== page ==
U.S. Ramps Up Pressure on Venezuela, But Maduro Keeps Hanging On
The United States has announced new sanctions on Venezuela and may threaten further action—but there’s little sign that will bring the regime down anytime soon.
Venezuela jumped back into U.S. crosshairs this week, with a slate of fresh U.S. Treasury Department sanctions on top Venezuelan figures, new Senate legislation aiming to further isolate the Venezuelan regime, and tough talk of even harsher measures from U.S. President Donald Trump at the annual United Nations General Assembly in New York.
The drumbeat of mounting economic and diplomatic pressure comes atop a raft of U.S. sanctions, and with the Venezuelan economy in utter free fall as oil production plummets and inflation and shortages skyrocket. But, given the country’s divided opposition and a mostly loyal military, even that ramped-up U.S. pressure is unlikely to be enough to end the rule of President Nicolás Maduro anytime soon.
“You can create a storyline that says Washington is amping up the pressure, and I think that is accurate, but I’m not sure that this becomes a tipping point,” said Eric Farnsworth, a Venezuela expert at the Council of the Americas. “They will continue to raise the costs of corruption and show disapproval by the United States, but I don’t think they’re going to create significant changes on the ground.”
On Tuesday, the United States announced sanctions on four current or former officials: Maduro’s wife and former attorney general Cilia Flores, Vice President Delcy Rodríguez, Defense Minister Vladimir Padrino, and Communications Minister Jorge Rodríguez. The new sanctions raise the total to around 88 individuals, including Maduro, who are designated for alleged corruption and drug trafficking. The sanctions are meant to both send a signal to regular Venezuelans that corrupt elites can’t keep their ill-gotten gains and to signal that Maduro’s inner circle isn’t abandoning him, meaning any possible regime change will have to come from another quarter, said Geoff Ramsey, a Venezuela researcher at the Washington Office on Latin America.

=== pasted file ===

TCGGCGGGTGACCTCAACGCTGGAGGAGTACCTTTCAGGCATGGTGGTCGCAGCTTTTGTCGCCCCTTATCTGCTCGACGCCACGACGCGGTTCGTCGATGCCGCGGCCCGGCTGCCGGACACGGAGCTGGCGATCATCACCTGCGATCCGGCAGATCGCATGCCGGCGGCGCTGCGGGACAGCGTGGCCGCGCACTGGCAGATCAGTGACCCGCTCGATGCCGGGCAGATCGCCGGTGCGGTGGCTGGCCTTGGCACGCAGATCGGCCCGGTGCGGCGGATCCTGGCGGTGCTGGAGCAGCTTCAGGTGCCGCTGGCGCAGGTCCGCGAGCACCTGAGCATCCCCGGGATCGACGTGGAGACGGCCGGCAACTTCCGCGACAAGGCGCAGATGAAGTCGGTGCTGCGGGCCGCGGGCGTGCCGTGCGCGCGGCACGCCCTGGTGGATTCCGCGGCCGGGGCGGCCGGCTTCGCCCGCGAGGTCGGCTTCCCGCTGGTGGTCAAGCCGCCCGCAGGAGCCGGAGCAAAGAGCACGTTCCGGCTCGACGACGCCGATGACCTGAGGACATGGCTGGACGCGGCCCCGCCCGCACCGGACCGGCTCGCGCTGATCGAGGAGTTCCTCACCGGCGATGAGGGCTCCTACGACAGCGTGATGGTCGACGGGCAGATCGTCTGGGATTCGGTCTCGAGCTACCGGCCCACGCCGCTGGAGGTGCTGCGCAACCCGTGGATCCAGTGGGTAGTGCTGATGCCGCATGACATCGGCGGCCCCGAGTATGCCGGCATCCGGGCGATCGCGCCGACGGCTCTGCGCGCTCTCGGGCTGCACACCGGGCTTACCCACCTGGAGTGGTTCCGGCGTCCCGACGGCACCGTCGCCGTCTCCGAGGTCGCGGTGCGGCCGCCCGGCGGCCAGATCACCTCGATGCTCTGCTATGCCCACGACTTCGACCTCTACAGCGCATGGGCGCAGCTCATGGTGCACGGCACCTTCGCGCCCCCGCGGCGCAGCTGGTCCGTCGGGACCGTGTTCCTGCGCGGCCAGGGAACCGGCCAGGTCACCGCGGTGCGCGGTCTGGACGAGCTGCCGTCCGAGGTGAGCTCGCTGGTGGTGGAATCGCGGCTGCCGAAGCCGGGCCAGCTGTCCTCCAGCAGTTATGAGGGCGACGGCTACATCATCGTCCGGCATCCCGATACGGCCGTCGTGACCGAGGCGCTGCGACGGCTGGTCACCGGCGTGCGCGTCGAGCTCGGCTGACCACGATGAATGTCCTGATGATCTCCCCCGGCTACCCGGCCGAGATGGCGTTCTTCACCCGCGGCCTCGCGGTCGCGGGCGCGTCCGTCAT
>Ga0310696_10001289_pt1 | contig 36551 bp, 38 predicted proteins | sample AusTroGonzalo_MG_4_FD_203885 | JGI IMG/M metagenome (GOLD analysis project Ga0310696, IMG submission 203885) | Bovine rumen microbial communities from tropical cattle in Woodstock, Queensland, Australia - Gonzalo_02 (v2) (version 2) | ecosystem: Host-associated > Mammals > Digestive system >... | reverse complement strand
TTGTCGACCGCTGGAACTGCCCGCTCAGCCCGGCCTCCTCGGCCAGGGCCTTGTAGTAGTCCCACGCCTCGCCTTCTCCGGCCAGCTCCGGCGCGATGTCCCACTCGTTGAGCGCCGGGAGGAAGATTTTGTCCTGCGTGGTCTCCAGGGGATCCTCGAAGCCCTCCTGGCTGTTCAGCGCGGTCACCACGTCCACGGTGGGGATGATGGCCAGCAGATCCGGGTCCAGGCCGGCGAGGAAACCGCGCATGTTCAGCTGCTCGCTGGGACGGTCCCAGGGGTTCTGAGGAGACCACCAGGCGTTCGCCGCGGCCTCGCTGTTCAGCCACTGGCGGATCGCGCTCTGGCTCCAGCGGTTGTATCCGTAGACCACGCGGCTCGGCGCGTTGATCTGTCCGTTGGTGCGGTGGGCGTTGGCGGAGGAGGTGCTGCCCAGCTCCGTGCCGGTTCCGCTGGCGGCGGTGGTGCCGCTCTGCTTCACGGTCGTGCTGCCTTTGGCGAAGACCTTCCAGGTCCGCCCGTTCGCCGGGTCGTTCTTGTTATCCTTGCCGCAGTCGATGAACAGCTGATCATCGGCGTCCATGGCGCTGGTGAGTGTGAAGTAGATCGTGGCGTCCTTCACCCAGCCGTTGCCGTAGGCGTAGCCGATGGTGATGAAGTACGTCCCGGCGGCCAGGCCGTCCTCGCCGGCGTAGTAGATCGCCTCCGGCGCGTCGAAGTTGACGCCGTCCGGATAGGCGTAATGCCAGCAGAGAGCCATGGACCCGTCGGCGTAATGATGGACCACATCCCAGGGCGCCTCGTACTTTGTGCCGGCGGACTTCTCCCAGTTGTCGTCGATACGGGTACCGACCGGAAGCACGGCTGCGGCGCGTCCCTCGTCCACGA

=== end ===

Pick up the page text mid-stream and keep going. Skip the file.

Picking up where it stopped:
The strategy “relies on on the idea of some kind of internal insurrection, probably led by more lower ranking figures within the armed forces,” Ramsey said. But elements of the army, including plenty of lower-ranking figures, have already tried and failed to topple Maduro. Most recently, high-ranking officials and an opposition lawmaker were detained on suspicion of being behind the attempt to kill Maduro with a drone at a military parade on Aug. 4.
“This strategy ignores the fact that there have been coup attempts within the past year, and they’ve all failed,” Ramsey said.
But the Treasury Department sanctions come right on the heels of new pressure from Congress. Top lawmakers, led by New Jersey Democrat Bob Menendez, introduced new legislation likened to a smaller version of the 1996 Helms-Burton Act, which sharply ramped up pressure on Fidel Castro’s Cuba. The proposed legislation would tighten U.S. economic sanctions, boost humanitarian aid, and help regional allies squeeze Venezuela.
Some of those regional players are already taking steps. Canada, Argentina, Chile, Colombia, Paraguay, and Peru officially referred Venezuela to the International Criminal Court on Wednesday, on allegations of torture, arbitrary arrests, politically motivated imprisonment, over 8,000 extrajudicial executions, and forced disappearances. (But the ICC is an unlikely avenue for U.S. cooperation—National Security Advisor John Bolton recently stated “for all intents and purposes, the ICC is already dead to us.”)
Trump added to the pressure Wednesday from the U.N. meetings in New York, where he appeared to allude to a U.S. military intervention of the sort he had previously reportedly broached with advisors.
“All options are on the table. Every one. The strong ones and the less than strong ones. Every option—and you know what I mean by strong,” Trump said, adding that the regime could be “toppled very quickly” by its own military if they so chose.
Trump’s remarks likely don’t indicate a military intervention anytime soon, Farnsworth said. Rather, he could be laying the groundwork for even harsher U.S. sanctions—such as a ban on U.S. oil exports to Venezuela or preventing the U.S. purchase of Venezuelan crude, either of which would be a body blow to Caracas.
“He’s creating political space, so that when the U.S. takes actions like sanctions, they seem to be quite reasonable,” Farnsworth said.